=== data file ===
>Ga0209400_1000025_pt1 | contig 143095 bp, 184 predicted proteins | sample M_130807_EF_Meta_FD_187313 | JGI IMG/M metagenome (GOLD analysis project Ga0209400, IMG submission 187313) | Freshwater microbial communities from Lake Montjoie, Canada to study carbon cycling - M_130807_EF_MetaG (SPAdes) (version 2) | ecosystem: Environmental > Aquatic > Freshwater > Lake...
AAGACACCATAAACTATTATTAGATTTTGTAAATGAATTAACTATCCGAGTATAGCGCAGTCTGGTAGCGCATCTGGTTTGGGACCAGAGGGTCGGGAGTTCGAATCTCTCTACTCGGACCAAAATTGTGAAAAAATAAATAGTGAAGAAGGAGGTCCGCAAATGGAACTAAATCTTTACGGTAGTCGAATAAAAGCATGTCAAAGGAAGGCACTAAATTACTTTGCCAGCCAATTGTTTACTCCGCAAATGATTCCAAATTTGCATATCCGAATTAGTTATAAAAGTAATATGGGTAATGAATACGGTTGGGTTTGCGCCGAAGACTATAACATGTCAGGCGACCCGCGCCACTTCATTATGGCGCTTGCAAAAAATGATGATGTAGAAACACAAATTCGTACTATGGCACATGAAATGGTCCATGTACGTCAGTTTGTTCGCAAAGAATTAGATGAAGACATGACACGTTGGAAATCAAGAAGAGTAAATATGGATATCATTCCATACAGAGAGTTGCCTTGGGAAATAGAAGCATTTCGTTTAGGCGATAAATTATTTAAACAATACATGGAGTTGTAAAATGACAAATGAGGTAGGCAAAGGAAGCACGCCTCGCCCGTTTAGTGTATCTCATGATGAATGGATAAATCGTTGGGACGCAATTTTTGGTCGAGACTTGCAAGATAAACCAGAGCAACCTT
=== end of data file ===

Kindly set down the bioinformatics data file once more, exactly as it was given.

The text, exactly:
>Ga0209400_1000025_pt1 | contig 143095 bp, 184 predicted proteins | sample M_130807_EF_Meta_FD_187313 | JGI IMG/M metagenome (GOLD analysis project Ga0209400, IMG submission 187313) | Freshwater microbial communities from Lake Montjoie, Canada to study carbon cycling - M_130807_EF_MetaG (SPAdes) (version 2) | ecosystem: Environmental > Aquatic > Freshwater > Lake...
AAGACACCATAAACTATTATTAGATTTTGTAAATGAATTAACTATCCGAGTATAGCGCAGTCTGGTAGCGCATCTGGTTTGGGACCAGAGGGTCGGGAGTTCGAATCTCTCTACTCGGACCAAAATTGTGAAAAAATAAATAGTGAAGAAGGAGGTCCGCAAATGGAACTAAATCTTTACGGTAGTCGAATAAAAGCATGTCAAAGGAAGGCACTAAATTACTTTGCCAGCCAATTGTTTACTCCGCAAATGATTCCAAATTTGCATATCCGAATTAGTTATAAAAGTAATATGGGTAATGAATACGGTTGGGTTTGCGCCGAAGACTATAACATGTCAGGCGACCCGCGCCACTTCATTATGGCGCTTGCAAAAAATGATGATGTAGAAACACAAATTCGTACTATGGCACATGAAATGGTCCATGTACGTCAGTTTGTTCGCAAAGAATTAGATGAAGACATGACACGTTGGAAATCAAGAAGAGTAAATATGGATATCATTCCATACAGAGAGTTGCCTTGGGAAATAGAAGCATTTCGTTTAGGCGATAAATTATTTAAACAATACATGGAGTTGTAAAATGACAAATGAGGTAGGCAAAGGAAGCACGCCTCGCCCGTTTAGTGTATCTCATGATGAATGGATAAATCGTTGGGACGCAATTTTTGGTCGAGACTTGCAAGATAAACCAGAGCAACCTT